She calls her restaurant experiences humbling ones; ones that taught patience, as well as how to be a better servant. She may no longer be a waitress, but she certainly appreciates what waitresses do. She's a good tipper to a fault. "I'm always over tipping," she admits.

Her daytime writing routine eventually produced a song that won Nordeman a Gospel Music Association songwriter competition. "It was a song I had written that didn't end up on the record," recalls Nordeman. "It was a song about the crucifixion of Christ from three different perspectives."

Believe it or not, Nordeman had good reason not to include this award-winning song on her debut album. "It was a song I'd written probably three or four years ago now. I just felt like my writing was growing and stretching in new directions, and I was kind of exploring new musical identities. It sounded like my older writing, instead of the directions I was moving towards."

When asked about her musical influences, Nordeman points to everything from singer/songwriters, to lighthearted ear candy. "I'm just all over the map, in terms of what I like to listen to," she says. "I respect songwriters tremendously, just because I can relate to the craft. People like James Taylor, Carol King and the Billy Joel all have my respect. But I can also listen to bubble-gum pop, and be just as happy."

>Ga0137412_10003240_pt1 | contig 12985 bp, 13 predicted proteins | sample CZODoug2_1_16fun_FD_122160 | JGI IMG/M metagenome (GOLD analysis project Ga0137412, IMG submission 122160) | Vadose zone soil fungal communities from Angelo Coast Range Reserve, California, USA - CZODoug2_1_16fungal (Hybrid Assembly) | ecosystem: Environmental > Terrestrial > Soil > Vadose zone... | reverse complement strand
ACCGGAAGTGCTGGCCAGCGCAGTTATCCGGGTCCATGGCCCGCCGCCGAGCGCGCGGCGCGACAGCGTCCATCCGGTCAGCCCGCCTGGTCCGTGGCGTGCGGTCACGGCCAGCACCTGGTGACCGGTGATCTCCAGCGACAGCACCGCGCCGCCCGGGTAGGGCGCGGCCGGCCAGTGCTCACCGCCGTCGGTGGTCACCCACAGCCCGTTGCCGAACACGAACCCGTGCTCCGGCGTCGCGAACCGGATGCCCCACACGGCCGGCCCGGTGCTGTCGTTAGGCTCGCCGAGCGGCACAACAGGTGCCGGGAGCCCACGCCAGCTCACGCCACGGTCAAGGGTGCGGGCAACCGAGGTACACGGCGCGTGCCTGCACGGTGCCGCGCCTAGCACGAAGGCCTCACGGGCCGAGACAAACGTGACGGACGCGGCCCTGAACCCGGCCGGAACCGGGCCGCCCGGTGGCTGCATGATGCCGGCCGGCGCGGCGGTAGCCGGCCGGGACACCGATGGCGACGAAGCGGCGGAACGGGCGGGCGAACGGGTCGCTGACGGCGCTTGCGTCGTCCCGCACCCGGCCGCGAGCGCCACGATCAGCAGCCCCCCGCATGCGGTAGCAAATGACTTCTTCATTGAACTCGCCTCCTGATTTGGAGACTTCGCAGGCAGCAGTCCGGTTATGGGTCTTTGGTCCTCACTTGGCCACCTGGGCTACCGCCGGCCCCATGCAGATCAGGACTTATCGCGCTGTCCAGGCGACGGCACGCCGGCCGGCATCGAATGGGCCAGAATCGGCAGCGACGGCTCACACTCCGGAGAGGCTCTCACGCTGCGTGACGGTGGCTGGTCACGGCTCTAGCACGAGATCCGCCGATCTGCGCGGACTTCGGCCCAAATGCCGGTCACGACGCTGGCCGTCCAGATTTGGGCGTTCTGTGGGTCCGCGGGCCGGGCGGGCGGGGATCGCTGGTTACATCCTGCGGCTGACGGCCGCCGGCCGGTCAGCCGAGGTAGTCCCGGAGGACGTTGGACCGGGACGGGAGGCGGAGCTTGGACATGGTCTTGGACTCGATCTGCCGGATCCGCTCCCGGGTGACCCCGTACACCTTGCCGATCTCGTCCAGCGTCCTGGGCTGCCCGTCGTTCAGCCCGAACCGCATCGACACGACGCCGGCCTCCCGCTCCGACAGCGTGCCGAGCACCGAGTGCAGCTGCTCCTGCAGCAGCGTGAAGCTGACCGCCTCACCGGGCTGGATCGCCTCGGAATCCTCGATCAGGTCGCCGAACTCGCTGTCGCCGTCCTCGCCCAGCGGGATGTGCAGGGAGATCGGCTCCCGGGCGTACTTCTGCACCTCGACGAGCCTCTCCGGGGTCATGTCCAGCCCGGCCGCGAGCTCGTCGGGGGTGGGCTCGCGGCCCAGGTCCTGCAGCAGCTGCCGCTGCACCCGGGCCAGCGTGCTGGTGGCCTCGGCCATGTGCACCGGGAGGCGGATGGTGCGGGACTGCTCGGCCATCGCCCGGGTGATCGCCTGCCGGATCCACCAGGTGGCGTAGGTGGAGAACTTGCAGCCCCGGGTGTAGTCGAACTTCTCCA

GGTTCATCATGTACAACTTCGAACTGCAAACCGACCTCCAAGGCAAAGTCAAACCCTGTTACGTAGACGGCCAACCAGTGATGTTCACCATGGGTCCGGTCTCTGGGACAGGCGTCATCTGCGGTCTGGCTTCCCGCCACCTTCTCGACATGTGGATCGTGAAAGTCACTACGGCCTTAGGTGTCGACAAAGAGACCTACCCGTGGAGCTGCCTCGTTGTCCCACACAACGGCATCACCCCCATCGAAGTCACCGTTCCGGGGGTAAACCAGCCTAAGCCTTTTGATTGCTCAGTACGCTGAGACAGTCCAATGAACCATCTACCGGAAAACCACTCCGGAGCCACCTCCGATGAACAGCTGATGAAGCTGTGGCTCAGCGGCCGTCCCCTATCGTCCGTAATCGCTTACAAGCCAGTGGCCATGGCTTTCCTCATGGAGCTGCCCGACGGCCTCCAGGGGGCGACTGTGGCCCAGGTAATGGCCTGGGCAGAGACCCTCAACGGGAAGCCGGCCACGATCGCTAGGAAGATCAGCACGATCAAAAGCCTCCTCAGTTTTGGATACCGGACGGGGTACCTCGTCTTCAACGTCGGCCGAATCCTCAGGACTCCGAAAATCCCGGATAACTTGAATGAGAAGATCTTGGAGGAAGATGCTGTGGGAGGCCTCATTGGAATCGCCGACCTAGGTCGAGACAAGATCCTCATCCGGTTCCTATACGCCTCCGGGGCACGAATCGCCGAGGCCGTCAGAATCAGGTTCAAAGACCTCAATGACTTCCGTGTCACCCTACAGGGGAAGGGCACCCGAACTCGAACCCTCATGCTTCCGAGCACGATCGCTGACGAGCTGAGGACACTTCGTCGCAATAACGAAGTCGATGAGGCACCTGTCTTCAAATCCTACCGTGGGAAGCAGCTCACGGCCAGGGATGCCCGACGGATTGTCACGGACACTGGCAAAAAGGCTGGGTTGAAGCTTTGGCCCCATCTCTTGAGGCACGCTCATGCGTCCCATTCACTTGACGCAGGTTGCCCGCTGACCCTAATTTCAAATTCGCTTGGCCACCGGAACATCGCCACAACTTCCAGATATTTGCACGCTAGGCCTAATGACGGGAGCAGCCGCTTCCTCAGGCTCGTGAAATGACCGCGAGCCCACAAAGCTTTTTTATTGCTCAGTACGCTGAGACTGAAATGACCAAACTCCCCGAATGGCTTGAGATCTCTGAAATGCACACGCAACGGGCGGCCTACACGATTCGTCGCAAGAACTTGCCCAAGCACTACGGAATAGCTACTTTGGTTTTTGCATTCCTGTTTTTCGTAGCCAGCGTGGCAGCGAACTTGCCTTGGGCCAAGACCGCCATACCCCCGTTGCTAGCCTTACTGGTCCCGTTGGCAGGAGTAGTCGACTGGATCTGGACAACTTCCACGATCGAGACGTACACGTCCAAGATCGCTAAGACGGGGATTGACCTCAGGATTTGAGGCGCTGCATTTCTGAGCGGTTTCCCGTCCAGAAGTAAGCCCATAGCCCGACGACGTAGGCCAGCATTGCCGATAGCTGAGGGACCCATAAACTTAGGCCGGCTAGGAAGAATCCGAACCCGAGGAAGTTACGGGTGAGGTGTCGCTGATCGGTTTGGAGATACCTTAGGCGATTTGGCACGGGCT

As any aspiring songwriter will tell you, matching the skill level of the Taylor's and Joel's of the world doesn't happen overnight. When Nordeman recalls the first time she ever sang one of her songs in public, she remembers this with more than a slight degree of embarrassment. "I was in the 7th grade. My girlfriend and I wrote a song about our school's new gymnasium. Gosh darn it, it was pretty moving."

Although this may have been one special gym dedication song, chances are it's also a song that will never be heard by human ears again. "I've totally blocked the song out," admits Nordeman. "Somewhere there's probably some scary blackmail copy running around."

While songs on her album, such as the title cut "Wide Eyed," often reflect the detailed eye of a fiction writer, Nordeman herself is really not much of a fiction reader. "When I sit down to read for pleasure, it tends to be a lot of theological or philosophical writings."